Earlier this year (still 2012 – only just), Brunyfire and family undertook a road trip across New Zealand. The youngest of our party was then under a year old, but a great travel companion nonetheless, providing long haul entertainment and with a mature outlook on life – for a 7 month old – that continually enthralled us! Our first stop was Kaikoura where we discovered Nin’s Bin Crays and so this Christmas, and with a more recent holiday at Tassie’s Bay of Fires in mind, this recipe is dedicated to Lady SASS.The actual recipe came from Peter and Anne Blakeway’s Fresh:The best of New Zealand – from market to table – a bargain that I picked up during a very necessary potty stop – the recipe included some minor alterations on my part.Firstly, obtaining a crayfish, or rock lobster, was going to be difficult this year in Tas as they have become a bit of an endangered species lately. These creatures are sensitive and are thus susceptible to climatic change. As from last month, the north east coast of the State (at a time when the ‘cray’ plays centre stage on many a Christmas table), fell victim to a toxic algal infection making it unsafe for human consumption.
Many a Bruny ‘shackie’ sports the ubiquitous cray pot outside their shack indicative of the expectation that there will always be a Christmas lunch for the taking. However, for the rest of us, there is always a couple of commercial fishing boats moored at Kettering’s wharf to indicate that, in the past at least, crays were always available at nearby Snug.This year, however, has been particularly tough on both commercial and recreational fishers as not only have numbers of the young been down, but the north east coast in particular has been hit with a nasty bout of toxic algal bloom that is proving a public health risk if the crays are consumed.
This was a real pain, as Lady SASS’s mum had organised a celebratory holiday at the Bay of Fires……. ……..as a birthday present for Jetsetvagabond and a post exhibition wind-down for John who’s show had just opened at the Design Centre. Brunyfire had just fancied cooking up a seafood chowder on the beach in her recently acquired moqueca. (You’ll have to wait for that story……).
Despite the lack of seafood……..…….there was NO way Sofia believed her mum that there were crayfish in that there water. Fortunately, there was enough meat for a young Aussie/Brazilian to get her teeth into.Nevertheless, Brunyfire did manage to get hold of a couple of west coaster crays for a quiet Christmas barbie on Bruny, and with plenty of wild fennel around…….. ………decided to make a wild fennel alioli to go with them. So – back to the Fresh recipe on page 178.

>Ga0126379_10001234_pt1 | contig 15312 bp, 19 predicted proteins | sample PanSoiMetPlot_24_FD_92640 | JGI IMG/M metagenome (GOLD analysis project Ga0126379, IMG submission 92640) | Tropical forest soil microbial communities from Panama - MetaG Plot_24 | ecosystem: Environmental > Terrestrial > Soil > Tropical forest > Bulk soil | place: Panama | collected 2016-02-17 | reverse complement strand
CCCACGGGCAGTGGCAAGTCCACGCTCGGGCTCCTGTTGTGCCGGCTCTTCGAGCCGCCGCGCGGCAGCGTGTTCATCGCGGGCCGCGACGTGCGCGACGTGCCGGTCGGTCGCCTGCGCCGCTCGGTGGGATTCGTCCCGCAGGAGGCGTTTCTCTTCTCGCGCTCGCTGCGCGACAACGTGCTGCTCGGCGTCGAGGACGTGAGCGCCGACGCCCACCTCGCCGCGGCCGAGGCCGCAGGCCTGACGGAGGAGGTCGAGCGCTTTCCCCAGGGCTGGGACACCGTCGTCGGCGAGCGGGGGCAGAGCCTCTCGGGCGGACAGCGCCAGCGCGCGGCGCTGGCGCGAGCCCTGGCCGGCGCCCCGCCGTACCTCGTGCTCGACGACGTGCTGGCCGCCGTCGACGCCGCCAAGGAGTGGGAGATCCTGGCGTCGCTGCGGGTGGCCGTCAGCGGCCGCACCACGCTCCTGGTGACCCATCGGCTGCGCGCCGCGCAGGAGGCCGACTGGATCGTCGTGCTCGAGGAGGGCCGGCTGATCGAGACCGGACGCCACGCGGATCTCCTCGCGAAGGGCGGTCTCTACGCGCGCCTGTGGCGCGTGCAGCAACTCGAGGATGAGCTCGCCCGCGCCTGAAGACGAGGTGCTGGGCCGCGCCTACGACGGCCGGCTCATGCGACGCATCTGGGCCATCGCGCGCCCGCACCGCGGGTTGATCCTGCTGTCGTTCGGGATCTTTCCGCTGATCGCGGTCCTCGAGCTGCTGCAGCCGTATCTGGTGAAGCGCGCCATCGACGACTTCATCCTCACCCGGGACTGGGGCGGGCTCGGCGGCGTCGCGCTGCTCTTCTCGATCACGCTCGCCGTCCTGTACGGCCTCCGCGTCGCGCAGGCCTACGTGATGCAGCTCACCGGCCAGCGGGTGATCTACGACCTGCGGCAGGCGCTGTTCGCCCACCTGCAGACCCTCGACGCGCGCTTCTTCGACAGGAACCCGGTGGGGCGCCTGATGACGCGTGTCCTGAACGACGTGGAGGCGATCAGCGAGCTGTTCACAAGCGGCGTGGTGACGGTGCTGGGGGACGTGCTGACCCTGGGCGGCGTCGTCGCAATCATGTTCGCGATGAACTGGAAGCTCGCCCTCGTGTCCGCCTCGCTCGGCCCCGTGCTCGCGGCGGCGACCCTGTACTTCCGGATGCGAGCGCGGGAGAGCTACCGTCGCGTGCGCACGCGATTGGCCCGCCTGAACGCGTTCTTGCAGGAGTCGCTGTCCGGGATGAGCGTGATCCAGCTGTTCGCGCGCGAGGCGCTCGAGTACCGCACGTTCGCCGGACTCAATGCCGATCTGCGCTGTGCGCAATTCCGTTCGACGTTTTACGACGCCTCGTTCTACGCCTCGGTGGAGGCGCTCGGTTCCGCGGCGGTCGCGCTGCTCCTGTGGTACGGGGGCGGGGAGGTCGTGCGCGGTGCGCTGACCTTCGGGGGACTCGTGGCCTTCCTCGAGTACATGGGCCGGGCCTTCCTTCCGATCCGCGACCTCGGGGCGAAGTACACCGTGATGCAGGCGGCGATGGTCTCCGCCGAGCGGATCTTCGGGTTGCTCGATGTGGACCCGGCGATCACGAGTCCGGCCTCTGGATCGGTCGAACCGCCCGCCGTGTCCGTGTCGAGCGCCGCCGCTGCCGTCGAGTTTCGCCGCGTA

Barbecued Crayfish with Wild Samphire and Wild Fennel Aioli.
- 4 cloves of garlic
- 1-2 egg yolks
- 1/2 tablespoon white wine vinegar
- salt and freshly ground pepper
- 150 mls tablespoon olive oil (I used Molive Oil from Marlborough, New Zealand)
- 1/2 teaspoon hot water
- a few drops lemon juice
Peel and pound garlic with salt and pepper until smooth. Whisk the egg yolks, vinegar, pounded garlic, salt and pepper. Slowly add the oil, finishing with the water and a few drops of lemon juice.Take one (cooked) crayfish, get your fishmonger to cut this in half. Prepare the wild samphire sauce:
- 1/2 tablespoon butter
- 1/2 tablespoon good olive oil
- 1 clove garlic, peeled and crushed
- 2 tablespoons finely chopped samphire
- salt and pepper to taste
Place the above ingredients in a small pot (I used an earthenware one from my collection)…….……until thoroughly melted.Place the crayfish halves onto the barbecue, shell side down, and pour over the melted samphire sauce.Heat the crays through, ensuring not to burn the tender flesh……………until the samphire/butter sauce caramelises.When the meat is warmed through…….……..serve with the aioli, some good bread and butter and wedges of lemon…….